‘Black Panther: Wakanda Forever Review’: Bringing Trials, Tributes, Tears

Photo courtesy of The Direct

Photo courtesy of The Direct

“Black Panther: Wakanda Forever” has been on my mind for quite a long time, especially after Chadwick Boseman’s unfortunate and unexpected death. I was one of the fearful fans, worried that Marvel would butcher Boseman’s final tribute and mindlessly recast him as Black Panther. Instead, I was pleasantly surprised by the story, acting, cinematography, and the tasteful way Boseman was honored throughout the film. 

Despite my fears, Boseman’s brother, Derrick, and many fans campaigned for Black Panther to be recast, to honor the legacy and influence of Boseman’s acting career. The film balances a perfect medium of honoring Boseman’s legacy and allowing a strong supporting cast to finish what he started. 

“Black Panther: Wakanda Forever” was released on November 11 and is one of the most successful November blockbusters. The film was directed by Ryan Coogler, who also directed the original “Black Panther.” As a close friend, Coogler mourned Boseman’s death and was able to accurately represent the grief that not only flowed through Wakanda, but the acting and fan community, as well. 

The film is a tear-fest, filled with emotional tributes and characters coming to terms with T’Challa’s death. Fortunately, director Coogler does not attempt to recast or replace Boseman, rather honoring his legacy throughout the movie. The themes of universal grief and recovery are an ever-present focus in the film, demonstrating how Boseman’s death affected many actors and fans worldwide. 

The movie was significantly longer than I expected, finishing at a 2-hour and 41-minute running time. As one of the longest Marvel movies to date, it definitely got a little slow in the middle; some dragging scenes could be easily fixed with additional editing. I will be honest, I drifted asleep for twenty minutes in the middle of the movie, and when I woke up, I felt I had missed almost nothing substantial in the film.

However, as such a long film, “Wakanda Forever” was able to tackle an impressive list of plot themes and character arcs in a condensed film, especially considering the unexpected loss of Boseman significantly altering the initial script plans. 

I entered the theater with previous reservations about Letitia Wright, especially as a lead after Boseman’s stunning previous performance, but her acting skills cannot be understated in his film. She excellently captured the grief, strength, and resilience needed to truly comprehend Shuri’s role in the movie. 

The director accurately portrays IronHeart’s introduction into the MCU from the comics, not with a tragic or elaborate backstory, but rather, caught in the middle of her daily life. Dominique Thorne presents an entertaining and brave heroine in “Black Panther,” assisting Shuri with the battle against Talocan, a hidden underwater city ruled by an Oceanic God, Namor. Marvel producers chose to rename the underwater city from the comics version of Atlantis to Talocan, after an Aztec Legend, and many viewers wonder how they intend to draw upon Aztec culture in future films.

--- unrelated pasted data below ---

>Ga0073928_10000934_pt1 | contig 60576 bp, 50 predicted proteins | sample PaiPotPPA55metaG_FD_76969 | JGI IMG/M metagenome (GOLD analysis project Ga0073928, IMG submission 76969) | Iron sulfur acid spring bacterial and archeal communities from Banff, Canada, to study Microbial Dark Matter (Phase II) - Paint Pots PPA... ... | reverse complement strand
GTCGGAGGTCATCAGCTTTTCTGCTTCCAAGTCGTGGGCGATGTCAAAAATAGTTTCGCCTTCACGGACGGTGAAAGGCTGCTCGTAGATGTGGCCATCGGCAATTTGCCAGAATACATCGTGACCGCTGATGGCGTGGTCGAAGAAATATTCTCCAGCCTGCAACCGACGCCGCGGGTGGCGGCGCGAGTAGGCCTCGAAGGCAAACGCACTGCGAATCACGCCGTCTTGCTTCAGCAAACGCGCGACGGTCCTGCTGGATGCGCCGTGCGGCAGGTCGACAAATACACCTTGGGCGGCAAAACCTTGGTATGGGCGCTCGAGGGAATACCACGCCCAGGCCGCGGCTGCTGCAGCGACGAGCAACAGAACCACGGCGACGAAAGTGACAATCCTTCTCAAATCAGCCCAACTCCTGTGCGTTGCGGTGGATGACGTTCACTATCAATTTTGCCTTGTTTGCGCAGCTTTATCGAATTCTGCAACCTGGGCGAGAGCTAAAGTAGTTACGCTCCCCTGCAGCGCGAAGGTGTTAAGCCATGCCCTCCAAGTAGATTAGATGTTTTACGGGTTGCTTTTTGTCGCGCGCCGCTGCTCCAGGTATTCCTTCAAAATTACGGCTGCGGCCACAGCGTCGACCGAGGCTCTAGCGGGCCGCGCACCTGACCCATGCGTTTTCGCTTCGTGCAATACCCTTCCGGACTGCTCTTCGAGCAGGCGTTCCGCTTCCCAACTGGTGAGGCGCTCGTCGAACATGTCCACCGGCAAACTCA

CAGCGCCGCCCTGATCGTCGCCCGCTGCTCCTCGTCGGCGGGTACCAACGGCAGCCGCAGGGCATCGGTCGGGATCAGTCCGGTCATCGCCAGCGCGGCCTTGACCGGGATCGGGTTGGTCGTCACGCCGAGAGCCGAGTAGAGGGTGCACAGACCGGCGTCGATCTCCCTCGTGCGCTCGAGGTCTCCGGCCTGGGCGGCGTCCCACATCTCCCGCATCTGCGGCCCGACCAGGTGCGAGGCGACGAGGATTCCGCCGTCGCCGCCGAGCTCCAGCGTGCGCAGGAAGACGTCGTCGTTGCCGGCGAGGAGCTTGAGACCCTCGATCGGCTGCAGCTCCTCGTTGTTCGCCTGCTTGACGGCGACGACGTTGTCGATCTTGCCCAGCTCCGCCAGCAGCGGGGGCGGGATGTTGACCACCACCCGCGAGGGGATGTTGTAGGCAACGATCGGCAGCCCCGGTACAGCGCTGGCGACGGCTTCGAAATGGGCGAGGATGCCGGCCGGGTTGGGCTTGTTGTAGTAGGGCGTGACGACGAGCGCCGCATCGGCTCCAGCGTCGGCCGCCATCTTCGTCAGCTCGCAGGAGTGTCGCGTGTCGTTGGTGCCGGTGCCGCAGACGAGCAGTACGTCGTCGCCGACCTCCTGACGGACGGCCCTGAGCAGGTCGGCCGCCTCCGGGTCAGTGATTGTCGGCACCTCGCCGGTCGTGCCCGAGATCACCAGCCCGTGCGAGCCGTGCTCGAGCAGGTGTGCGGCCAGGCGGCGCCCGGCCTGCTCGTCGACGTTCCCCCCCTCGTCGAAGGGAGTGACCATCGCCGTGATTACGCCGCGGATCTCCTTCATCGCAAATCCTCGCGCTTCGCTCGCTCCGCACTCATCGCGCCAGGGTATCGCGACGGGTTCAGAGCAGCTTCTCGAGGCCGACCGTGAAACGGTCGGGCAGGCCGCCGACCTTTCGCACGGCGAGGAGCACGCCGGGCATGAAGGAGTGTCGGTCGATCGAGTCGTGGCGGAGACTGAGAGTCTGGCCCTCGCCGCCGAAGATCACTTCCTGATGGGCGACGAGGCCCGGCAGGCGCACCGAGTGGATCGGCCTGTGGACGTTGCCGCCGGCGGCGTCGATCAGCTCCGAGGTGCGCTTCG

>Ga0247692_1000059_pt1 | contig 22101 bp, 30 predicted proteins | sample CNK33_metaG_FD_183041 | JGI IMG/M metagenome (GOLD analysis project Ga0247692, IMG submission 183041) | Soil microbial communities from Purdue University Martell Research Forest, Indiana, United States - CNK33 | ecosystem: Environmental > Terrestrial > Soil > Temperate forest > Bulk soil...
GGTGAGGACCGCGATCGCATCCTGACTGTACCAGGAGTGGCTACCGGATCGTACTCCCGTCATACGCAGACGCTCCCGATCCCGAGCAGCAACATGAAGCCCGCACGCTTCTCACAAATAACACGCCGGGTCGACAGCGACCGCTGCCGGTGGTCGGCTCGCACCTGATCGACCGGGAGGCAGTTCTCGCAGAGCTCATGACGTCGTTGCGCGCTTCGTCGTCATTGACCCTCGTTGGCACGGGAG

Namor’s superhero abilities are some new and unexpected powers in the MCU, with strange-looking wings on his ankles that give him the power of flight. He seems extremely overpowered, especially after T’Challa’s death, almost to the point of frustration–but the film accurately aligns with the comics in that sense. 

The difference between “Black Panther 2: Wakanda Forever” and other Marvel films is that combat scenes are not the actual conflict in the movie. Instead, these fight scenes act as support to the emotional arc characters’ battle throughout the plot themes.  

This film exudes a much different energy than the original “Black Panther,” with the soundtrack shifting to focus on solemn, mourning music as Wakanda grieved the loss of its king. 

The entire score and soundtrack for the film are spectacular–every song perfectly matches the energy that the scene projects. 

Many Marvel films are criticized for following the Marvel Formula, a highly predictable recipe for dominating the box office. However, my biggest praise of “Wakanda Forever” is that it ignores this precedent and concentrates much more on the character’s emotional conflicts rather than intense CGI action fights. I did not feel like the film succumbed to cheap, predictable, boring, and repetitive features, as many newer Marvel movies have fallen victim to.  

You can tell that the actors in “Wakanda Forever” were truly mourning Boseman’s death, similar to the audience, and they could portray this easily through their acting. This sequel raises the expectations for the MCU, as they rose to the occasion of honoring Boseman’s memory and impact on the Marvel universe. 

I will not spoil the ending and post-credit scene, but it is absolutely worth sticking around to see. The post-credit scene honestly made me cry more than any scene in the entire movie. 

Overall, I felt “Wakanda Forever” captured Boseman’s spirit in an honorable way. His sudden and unexpected death did not leave Marvel an impressive amount of creative leverage, so the fact that they were able to create this beautiful piece of cinema amazed me.  

I wholeheartedly believe that Boseman would be honored to see how his legacy was remembered in the sequel. Despite the slow scenes, I recommend giving the movie a watch, especially for Marvel fanatics, as it provides a taste of something new from the typical Marvel Formula.